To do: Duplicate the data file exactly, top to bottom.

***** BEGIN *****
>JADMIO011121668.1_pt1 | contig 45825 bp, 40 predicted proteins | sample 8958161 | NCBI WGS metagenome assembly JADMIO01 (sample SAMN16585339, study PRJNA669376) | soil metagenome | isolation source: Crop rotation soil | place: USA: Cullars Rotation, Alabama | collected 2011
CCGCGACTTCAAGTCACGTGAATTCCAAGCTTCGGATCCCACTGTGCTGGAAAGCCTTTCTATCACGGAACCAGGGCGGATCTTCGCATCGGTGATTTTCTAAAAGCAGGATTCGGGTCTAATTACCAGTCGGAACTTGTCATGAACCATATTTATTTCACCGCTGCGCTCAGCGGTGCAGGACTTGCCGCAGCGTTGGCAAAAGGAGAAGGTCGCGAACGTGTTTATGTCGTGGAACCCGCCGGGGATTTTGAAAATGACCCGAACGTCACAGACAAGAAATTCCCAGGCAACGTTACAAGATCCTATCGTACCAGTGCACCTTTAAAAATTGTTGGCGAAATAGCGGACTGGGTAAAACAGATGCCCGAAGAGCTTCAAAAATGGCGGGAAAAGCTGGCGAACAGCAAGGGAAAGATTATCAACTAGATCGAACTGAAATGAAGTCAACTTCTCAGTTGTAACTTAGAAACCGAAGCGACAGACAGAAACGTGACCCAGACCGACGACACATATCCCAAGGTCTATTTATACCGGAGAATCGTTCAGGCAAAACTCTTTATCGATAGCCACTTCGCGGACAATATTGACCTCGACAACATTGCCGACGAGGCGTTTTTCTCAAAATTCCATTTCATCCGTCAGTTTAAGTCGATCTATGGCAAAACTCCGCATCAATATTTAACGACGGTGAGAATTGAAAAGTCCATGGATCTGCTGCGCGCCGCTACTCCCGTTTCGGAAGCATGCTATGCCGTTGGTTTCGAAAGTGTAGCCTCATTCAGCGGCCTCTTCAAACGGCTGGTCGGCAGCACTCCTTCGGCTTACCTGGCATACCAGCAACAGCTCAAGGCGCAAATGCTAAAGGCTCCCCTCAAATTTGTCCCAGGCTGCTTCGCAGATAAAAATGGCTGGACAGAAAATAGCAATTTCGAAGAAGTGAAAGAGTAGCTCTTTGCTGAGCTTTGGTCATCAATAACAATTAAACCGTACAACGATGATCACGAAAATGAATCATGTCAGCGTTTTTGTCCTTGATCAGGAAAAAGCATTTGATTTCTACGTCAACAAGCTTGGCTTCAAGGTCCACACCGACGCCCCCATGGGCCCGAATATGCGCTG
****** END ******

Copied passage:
>JADMIO011121668.1_pt1 | contig 45825 bp, 40 predicted proteins | sample 8958161 | NCBI WGS metagenome assembly JADMIO01 (sample SAMN16585339, study PRJNA669376) | soil metagenome | isolation source: Crop rotation soil | place: USA: Cullars Rotation, Alabama | collected 2011
CCGCGACTTCAAGTCACGTGAATTCCAAGCTTCGGATCCCACTGTGCTGGAAAGCCTTTCTATCACGGAACCAGGGCGGATCTTCGCATCGGTGATTTTCTAAAAGCAGGATTCGGGTCTAATTACCAGTCGGAACTTGTCATGAACCATATTTATTTCACCGCTGCGCTCAGCGGTGCAGGACTTGCCGCAGCGTTGGCAAAAGGAGAAGGTCGCGAACGTGTTTATGTCGTGGAACCCGCCGGGGATTTTGAAAATGACCCGAACGTCACAGACAAGAAATTCCCAGGCAACGTTACAAGATCCTATCGTACCAGTGCACCTTTAAAAATTGTTGGCGAAATAGCGGACTGGGTAAAACAGATGCCCGAAGAGCTTCAAAAATGGCGGGAAAAGCTGGCGAACAGCAAGGGAAAGATTATCAACTAGATCGAACTGAAATGAAGTCAACTTCTCAGTTGTAACTTAGAAACCGAAGCGACAGACAGAAACGTGACCCAGACCGACGACACATATCCCAAGGTCTATTTATACCGGAGAATCGTTCAGGCAAAACTCTTTATCGATAGCCACTTCGCGGACAATATTGACCTCGACAACATTGCCGACGAGGCGTTTTTCTCAAAATTCCATTTCATCCGTCAGTTTAAGTCGATCTATGGCAAAACTCCGCATCAATATTTAACGACGGTGAGAATTGAAAAGTCCATGGATCTGCTGCGCGCCGCTACTCCCGTTTCGGAAGCATGCTATGCCGTTGGTTTCGAAAGTGTAGCCTCATTCAGCGGCCTCTTCAAACGGCTGGTCGGCAGCACTCCTTCGGCTTACCTGGCATACCAGCAACAGCTCAAGGCGCAAATGCTAAAGGCTCCCCTCAAATTTGTCCCAGGCTGCTTCGCAGATAAAAATGGCTGGACAGAAAATAGCAATTTCGAAGAAGTGAAAGAGTAGCTCTTTGCTGAGCTTTGGTCATCAATAACAATTAAACCGTACAACGATGATCACGAAAATGAATCATGTCAGCGTTTTTGTCCTTGATCAGGAAAAAGCATTTGATTTCTACGTCAACAAGCTTGGCTTCAAGGTCCACACCGACGCCCCCATGGGCCCGAATATGCGCTG